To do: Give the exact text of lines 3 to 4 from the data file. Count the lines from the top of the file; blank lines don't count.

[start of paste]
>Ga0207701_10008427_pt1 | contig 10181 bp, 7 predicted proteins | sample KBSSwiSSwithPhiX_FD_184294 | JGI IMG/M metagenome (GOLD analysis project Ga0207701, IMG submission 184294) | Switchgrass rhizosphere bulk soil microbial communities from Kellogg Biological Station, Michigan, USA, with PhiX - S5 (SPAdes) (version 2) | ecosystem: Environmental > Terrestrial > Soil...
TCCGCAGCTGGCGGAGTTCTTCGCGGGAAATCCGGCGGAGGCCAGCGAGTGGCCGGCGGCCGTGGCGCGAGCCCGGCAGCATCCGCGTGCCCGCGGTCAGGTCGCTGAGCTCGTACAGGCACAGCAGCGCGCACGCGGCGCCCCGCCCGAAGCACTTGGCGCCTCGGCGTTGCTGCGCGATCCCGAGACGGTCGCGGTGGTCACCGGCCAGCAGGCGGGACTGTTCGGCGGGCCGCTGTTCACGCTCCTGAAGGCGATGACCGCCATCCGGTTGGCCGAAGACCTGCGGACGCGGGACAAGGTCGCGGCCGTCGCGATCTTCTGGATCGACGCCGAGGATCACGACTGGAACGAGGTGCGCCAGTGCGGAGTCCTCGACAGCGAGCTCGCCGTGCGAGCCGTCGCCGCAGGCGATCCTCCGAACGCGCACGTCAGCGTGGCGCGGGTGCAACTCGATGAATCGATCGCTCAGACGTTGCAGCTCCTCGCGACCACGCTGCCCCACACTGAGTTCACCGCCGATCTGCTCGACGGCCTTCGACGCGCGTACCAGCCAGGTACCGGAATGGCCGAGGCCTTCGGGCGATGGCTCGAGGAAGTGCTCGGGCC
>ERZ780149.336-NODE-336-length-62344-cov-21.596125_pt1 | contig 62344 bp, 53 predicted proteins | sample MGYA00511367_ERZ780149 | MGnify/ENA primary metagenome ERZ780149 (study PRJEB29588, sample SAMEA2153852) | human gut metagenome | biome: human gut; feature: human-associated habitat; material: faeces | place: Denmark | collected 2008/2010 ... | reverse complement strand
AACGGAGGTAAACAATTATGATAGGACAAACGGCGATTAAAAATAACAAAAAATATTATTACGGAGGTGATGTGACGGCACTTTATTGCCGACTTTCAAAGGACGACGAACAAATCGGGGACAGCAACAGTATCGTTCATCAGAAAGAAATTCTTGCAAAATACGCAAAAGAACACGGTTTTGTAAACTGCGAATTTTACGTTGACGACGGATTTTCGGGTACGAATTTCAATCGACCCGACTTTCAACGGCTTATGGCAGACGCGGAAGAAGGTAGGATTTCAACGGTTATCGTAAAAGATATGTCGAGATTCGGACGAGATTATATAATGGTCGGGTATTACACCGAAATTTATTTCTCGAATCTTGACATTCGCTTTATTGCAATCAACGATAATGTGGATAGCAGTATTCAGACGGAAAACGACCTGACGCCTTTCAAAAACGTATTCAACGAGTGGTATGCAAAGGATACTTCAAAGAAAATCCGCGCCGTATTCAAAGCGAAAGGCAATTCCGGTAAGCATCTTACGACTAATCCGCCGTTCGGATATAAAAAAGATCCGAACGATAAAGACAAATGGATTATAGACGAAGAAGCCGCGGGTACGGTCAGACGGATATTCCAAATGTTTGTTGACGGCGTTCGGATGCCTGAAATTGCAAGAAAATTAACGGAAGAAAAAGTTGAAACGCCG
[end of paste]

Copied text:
>ERZ780149.336-NODE-336-length-62344-cov-21.596125_pt1 | contig 62344 bp, 53 predicted proteins | sample MGYA00511367_ERZ780149 | MGnify/ENA primary metagenome ERZ780149 (study PRJEB29588, sample SAMEA2153852) | human gut metagenome | biome: human gut; feature: human-associated habitat; material: faeces | place: Denmark | collected 2008/2010 ... | reverse complement strand
AACGGAGGTAAACAATTATGATAGGACAAACGGCGATTAAAAATAACAAAAAATATTATTACGGAGGTGATGTGACGGCACTTTATTGCCGACTTTCAAAGGACGACGAACAAATCGGGGACAGCAACAGTATCGTTCATCAGAAAGAAATTCTTGCAAAATACGCAAAAGAACACGGTTTTGTAAACTGCGAATTTTACGTTGACGACGGATTTTCGGGTACGAATTTCAATCGACCCGACTTTCAACGGCTTATGGCAGACGCGGAAGAAGGTAGGATTTCAACGGTTATCGTAAAAGATATGTCGAGATTCGGACGAGATTATATAATGGTCGGGTATTACACCGAAATTTATTTCTCGAATCTTGACATTCGCTTTATTGCAATCAACGATAATGTGGATAGCAGTATTCAGACGGAAAACGACCTGACGCCTTTCAAAAACGTATTCAACGAGTGGTATGCAAAGGATACTTCAAAGAAAATCCGCGCCGTATTCAAAGCGAAAGGCAATTCCGGTAAGCATCTTACGACTAATCCGCCGTTCGGATATAAAAAAGATCCGAACGATAAAGACAAATGGATTATAGACGAAGAAGCCGCGGGTACGGTCAGACGGATATTCCAAATGTTTGTTGACGGCGTTCGGATGCCTGAAATTGCAAGAAAATTAACGGAAGAAAAAGTTGAAACGCCG